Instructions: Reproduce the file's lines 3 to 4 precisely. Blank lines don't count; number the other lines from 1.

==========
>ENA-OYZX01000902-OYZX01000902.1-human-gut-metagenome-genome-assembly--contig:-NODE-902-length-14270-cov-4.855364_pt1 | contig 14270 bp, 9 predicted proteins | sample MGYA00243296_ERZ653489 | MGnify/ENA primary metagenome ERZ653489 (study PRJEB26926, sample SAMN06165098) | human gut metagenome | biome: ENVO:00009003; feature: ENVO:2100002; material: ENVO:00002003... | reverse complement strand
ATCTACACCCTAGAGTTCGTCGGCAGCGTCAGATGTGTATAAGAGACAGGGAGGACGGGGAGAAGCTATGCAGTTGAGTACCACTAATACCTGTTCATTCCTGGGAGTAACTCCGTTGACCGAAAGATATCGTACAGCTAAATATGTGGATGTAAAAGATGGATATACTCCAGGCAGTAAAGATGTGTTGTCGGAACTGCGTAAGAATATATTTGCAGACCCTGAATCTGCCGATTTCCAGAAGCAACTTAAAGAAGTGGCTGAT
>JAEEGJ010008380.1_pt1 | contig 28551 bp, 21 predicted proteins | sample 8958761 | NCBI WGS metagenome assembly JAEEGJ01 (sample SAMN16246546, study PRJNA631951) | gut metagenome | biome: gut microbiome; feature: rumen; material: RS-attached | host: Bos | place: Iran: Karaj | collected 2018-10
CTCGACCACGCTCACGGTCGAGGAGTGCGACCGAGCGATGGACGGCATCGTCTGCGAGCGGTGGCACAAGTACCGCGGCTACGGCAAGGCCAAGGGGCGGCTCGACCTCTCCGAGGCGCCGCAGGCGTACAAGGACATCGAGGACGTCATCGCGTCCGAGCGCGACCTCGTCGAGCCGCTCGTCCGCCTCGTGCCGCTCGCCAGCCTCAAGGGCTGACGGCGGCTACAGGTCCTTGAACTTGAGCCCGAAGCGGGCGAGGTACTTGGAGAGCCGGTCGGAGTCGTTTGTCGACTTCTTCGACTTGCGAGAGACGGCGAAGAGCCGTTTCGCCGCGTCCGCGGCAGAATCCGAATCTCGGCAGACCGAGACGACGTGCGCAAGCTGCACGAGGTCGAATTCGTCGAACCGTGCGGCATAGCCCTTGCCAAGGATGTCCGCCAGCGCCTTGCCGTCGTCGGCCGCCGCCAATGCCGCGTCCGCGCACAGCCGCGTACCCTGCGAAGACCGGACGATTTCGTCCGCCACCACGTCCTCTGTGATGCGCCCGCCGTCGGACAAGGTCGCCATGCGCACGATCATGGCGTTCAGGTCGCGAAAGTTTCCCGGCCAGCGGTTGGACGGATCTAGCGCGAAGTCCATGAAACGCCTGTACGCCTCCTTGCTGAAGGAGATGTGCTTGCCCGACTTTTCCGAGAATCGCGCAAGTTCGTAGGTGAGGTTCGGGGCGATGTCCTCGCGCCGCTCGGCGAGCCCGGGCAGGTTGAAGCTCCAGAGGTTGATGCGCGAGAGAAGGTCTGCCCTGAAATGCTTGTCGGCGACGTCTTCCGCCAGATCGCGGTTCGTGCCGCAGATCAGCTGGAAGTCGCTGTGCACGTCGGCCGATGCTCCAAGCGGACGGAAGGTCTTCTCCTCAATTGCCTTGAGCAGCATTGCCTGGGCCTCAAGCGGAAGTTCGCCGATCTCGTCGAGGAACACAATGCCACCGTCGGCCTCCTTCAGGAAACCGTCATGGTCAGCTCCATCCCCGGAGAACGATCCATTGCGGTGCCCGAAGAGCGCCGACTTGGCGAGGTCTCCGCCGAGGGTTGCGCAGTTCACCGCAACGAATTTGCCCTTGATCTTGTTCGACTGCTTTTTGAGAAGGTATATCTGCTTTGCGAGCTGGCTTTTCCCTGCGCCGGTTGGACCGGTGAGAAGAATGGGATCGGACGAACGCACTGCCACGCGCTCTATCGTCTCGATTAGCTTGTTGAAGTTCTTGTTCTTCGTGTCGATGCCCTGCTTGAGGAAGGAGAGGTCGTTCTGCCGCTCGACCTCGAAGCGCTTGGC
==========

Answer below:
>JAEEGJ010008380.1_pt1 | contig 28551 bp, 21 predicted proteins | sample 8958761 | NCBI WGS metagenome assembly JAEEGJ01 (sample SAMN16246546, study PRJNA631951) | gut metagenome | biome: gut microbiome; feature: rumen; material: RS-attached | host: Bos | place: Iran: Karaj | collected 2018-10
CTCGACCACGCTCACGGTCGAGGAGTGCGACCGAGCGATGGACGGCATCGTCTGCGAGCGGTGGCACAAGTACCGCGGCTACGGCAAGGCCAAGGGGCGGCTCGACCTCTCCGAGGCGCCGCAGGCGTACAAGGACATCGAGGACGTCATCGCGTCCGAGCGCGACCTCGTCGAGCCGCTCGTCCGCCTCGTGCCGCTCGCCAGCCTCAAGGGCTGACGGCGGCTACAGGTCCTTGAACTTGAGCCCGAAGCGGGCGAGGTACTTGGAGAGCCGGTCGGAGTCGTTTGTCGACTTCTTCGACTTGCGAGAGACGGCGAAGAGCCGTTTCGCCGCGTCCGCGGCAGAATCCGAATCTCGGCAGACCGAGACGACGTGCGCAAGCTGCACGAGGTCGAATTCGTCGAACCGTGCGGCATAGCCCTTGCCAAGGATGTCCGCCAGCGCCTTGCCGTCGTCGGCCGCCGCCAATGCCGCGTCCGCGCACAGCCGCGTACCCTGCGAAGACCGGACGATTTCGTCCGCCACCACGTCCTCTGTGATGCGCCCGCCGTCGGACAAGGTCGCCATGCGCACGATCATGGCGTTCAGGTCGCGAAAGTTTCCCGGCCAGCGGTTGGACGGATCTAGCGCGAAGTCCATGAAACGCCTGTACGCCTCCTTGCTGAAGGAGATGTGCTTGCCCGACTTTTCCGAGAATCGCGCAAGTTCGTAGGTGAGGTTCGGGGCGATGTCCTCGCGCCGCTCGGCGAGCCCGGGCAGGTTGAAGCTCCAGAGGTTGATGCGCGAGAGAAGGTCTGCCCTGAAATGCTTGTCGGCGACGTCTTCCGCCAGATCGCGGTTCGTGCCGCAGATCAGCTGGAAGTCGCTGTGCACGTCGGCCGATGCTCCAAGCGGACGGAAGGTCTTCTCCTCAATTGCCTTGAGCAGCATTGCCTGGGCCTCAAGCGGAAGTTCGCCGATCTCGTCGAGGAACACAATGCCACCGTCGGCCTCCTTCAGGAAACCGTCATGGTCAGCTCCATCCCCGGAGAACGATCCATTGCGGTGCCCGAAGAGCGCCGACTTGGCGAGGTCTCCGCCGAGGGTTGCGCAGTTCACCGCAACGAATTTGCCCTTGATCTTGTTCGACTGCTTTTTGAGAAGGTATATCTGCTTTGCGAGCTGGCTTTTCCCTGCGCCGGTTGGACCGGTGAGAAGAATGGGATCGGACGAACGCACTGCCACGCGCTCTATCGTCTCGATTAGCTTGTTGAAGTTCTTGTTCTTCGTGTCGATGCCCTGCTTGAGGAAGGAGAGGTCGTTCTGCCGCTCGACCTCGAAGCGCTTGGC